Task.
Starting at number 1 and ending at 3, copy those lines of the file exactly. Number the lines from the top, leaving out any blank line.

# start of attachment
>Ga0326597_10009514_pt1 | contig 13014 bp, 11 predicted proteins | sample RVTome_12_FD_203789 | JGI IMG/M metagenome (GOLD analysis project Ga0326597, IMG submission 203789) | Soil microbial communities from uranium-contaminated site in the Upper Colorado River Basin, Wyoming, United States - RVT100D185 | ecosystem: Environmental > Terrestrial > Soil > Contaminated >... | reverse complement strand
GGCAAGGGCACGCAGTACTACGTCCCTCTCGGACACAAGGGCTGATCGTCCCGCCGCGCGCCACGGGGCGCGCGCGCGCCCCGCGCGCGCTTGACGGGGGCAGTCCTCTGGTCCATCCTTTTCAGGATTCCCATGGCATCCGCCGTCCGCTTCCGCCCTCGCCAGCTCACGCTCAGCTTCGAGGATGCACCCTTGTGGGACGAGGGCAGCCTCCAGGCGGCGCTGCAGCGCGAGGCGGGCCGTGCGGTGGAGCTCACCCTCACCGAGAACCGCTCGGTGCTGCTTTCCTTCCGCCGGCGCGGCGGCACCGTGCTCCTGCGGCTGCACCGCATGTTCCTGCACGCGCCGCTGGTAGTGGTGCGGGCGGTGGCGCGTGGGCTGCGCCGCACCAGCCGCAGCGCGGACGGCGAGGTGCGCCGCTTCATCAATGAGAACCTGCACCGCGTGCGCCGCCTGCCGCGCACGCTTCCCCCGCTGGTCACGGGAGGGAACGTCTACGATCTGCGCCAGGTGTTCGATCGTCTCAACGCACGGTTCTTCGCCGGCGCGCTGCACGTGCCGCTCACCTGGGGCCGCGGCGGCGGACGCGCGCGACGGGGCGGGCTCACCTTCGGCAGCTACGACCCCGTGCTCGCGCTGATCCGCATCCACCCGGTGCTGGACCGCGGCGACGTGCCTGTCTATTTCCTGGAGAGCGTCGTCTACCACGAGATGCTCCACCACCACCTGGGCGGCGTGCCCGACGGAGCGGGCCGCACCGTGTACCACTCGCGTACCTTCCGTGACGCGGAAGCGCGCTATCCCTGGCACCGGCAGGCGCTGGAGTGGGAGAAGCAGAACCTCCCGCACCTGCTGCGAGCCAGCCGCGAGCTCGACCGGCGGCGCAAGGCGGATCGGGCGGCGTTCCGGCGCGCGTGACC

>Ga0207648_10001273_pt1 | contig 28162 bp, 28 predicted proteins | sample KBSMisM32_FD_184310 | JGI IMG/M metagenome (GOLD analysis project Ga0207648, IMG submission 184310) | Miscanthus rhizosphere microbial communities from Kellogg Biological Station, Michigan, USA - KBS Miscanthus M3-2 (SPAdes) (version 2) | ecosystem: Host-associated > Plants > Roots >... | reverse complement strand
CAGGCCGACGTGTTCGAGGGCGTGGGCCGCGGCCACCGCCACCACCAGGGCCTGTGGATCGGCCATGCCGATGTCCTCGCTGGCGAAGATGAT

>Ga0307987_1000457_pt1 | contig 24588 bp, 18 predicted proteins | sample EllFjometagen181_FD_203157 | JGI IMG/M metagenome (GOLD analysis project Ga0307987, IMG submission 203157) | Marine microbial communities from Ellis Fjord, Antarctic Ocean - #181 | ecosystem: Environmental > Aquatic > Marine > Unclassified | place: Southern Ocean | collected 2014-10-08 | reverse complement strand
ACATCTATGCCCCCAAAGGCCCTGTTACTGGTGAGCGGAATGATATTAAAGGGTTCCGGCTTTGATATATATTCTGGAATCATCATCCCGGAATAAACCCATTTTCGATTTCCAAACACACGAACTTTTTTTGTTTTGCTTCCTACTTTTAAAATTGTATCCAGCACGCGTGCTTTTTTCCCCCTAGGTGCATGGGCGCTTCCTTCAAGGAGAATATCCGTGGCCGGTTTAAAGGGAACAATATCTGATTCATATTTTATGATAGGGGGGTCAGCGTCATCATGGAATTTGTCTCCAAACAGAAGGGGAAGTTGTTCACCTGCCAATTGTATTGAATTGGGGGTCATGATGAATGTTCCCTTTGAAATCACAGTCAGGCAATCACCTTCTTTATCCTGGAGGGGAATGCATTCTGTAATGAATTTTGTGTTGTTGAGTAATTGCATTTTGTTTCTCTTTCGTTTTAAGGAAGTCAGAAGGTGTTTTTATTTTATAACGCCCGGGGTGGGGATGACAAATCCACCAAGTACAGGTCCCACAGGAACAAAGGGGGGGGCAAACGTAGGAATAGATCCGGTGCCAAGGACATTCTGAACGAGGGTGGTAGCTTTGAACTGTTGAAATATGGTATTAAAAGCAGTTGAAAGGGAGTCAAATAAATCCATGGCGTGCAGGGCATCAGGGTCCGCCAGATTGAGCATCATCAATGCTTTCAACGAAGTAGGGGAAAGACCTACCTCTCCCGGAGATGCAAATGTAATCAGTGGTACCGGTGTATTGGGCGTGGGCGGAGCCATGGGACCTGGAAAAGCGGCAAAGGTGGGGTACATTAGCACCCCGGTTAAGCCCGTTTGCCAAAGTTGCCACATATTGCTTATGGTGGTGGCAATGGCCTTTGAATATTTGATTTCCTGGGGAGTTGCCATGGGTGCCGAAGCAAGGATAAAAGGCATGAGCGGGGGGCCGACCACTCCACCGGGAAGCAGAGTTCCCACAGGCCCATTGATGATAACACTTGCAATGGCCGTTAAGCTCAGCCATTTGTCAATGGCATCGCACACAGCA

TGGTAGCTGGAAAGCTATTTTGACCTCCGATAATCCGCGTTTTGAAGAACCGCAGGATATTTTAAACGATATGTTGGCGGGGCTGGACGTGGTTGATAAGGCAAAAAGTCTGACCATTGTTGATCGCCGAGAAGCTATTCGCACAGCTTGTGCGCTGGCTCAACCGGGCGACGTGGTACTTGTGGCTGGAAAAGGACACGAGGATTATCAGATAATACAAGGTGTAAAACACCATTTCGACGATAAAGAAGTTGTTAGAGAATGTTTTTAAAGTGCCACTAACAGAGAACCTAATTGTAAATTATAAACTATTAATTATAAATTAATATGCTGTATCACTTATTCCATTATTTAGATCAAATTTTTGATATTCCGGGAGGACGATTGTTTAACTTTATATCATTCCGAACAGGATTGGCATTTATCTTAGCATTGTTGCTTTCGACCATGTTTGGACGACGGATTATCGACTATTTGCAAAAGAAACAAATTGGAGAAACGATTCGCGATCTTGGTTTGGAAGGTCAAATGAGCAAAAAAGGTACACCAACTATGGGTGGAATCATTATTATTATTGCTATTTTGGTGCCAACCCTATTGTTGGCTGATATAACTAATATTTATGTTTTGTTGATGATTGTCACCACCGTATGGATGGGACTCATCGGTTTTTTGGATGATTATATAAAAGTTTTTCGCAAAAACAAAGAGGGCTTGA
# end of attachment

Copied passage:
>Ga0326597_10009514_pt1 | contig 13014 bp, 11 predicted proteins | sample RVTome_12_FD_203789 | JGI IMG/M metagenome (GOLD analysis project Ga0326597, IMG submission 203789) | Soil microbial communities from uranium-contaminated site in the Upper Colorado River Basin, Wyoming, United States - RVT100D185 | ecosystem: Environmental > Terrestrial > Soil > Contaminated >... | reverse complement strand
GGCAAGGGCACGCAGTACTACGTCCCTCTCGGACACAAGGGCTGATCGTCCCGCCGCGCGCCACGGGGCGCGCGCGCGCCCCGCGCGCGCTTGACGGGGGCAGTCCTCTGGTCCATCCTTTTCAGGATTCCCATGGCATCCGCCGTCCGCTTCCGCCCTCGCCAGCTCACGCTCAGCTTCGAGGATGCACCCTTGTGGGACGAGGGCAGCCTCCAGGCGGCGCTGCAGCGCGAGGCGGGCCGTGCGGTGGAGCTCACCCTCACCGAGAACCGCTCGGTGCTGCTTTCCTTCCGCCGGCGCGGCGGCACCGTGCTCCTGCGGCTGCACCGCATGTTCCTGCACGCGCCGCTGGTAGTGGTGCGGGCGGTGGCGCGTGGGCTGCGCCGCACCAGCCGCAGCGCGGACGGCGAGGTGCGCCGCTTCATCAATGAGAACCTGCACCGCGTGCGCCGCCTGCCGCGCACGCTTCCCCCGCTGGTCACGGGAGGGAACGTCTACGATCTGCGCCAGGTGTTCGATCGTCTCAACGCACGGTTCTTCGCCGGCGCGCTGCACGTGCCGCTCACCTGGGGCCGCGGCGGCGGACGCGCGCGACGGGGCGGGCTCACCTTCGGCAGCTACGACCCCGTGCTCGCGCTGATCCGCATCCACCCGGTGCTGGACCGCGGCGACGTGCCTGTCTATTTCCTGGAGAGCGTCGTCTACCACGAGATGCTCCACCACCACCTGGGCGGCGTGCCCGACGGAGCGGGCCGCACCGTGTACCACTCGCGTACCTTCCGTGACGCGGAAGCGCGCTATCCCTGGCACCGGCAGGCGCTGGAGTGGGAGAAGCAGAACCTCCCGCACCTGCTGCGAGCCAGCCGCGAGCTCGACCGGCGGCGCAAGGCGGATCGGGCGGCGTTCCGGCGCGCGTGACC

>Ga0207648_10001273_pt1 | contig 28162 bp, 28 predicted proteins | sample KBSMisM32_FD_184310 | JGI IMG/M metagenome (GOLD analysis project Ga0207648, IMG submission 184310) | Miscanthus rhizosphere microbial communities from Kellogg Biological Station, Michigan, USA - KBS Miscanthus M3-2 (SPAdes) (version 2) | ecosystem: Host-associated > Plants > Roots >... | reverse complement strand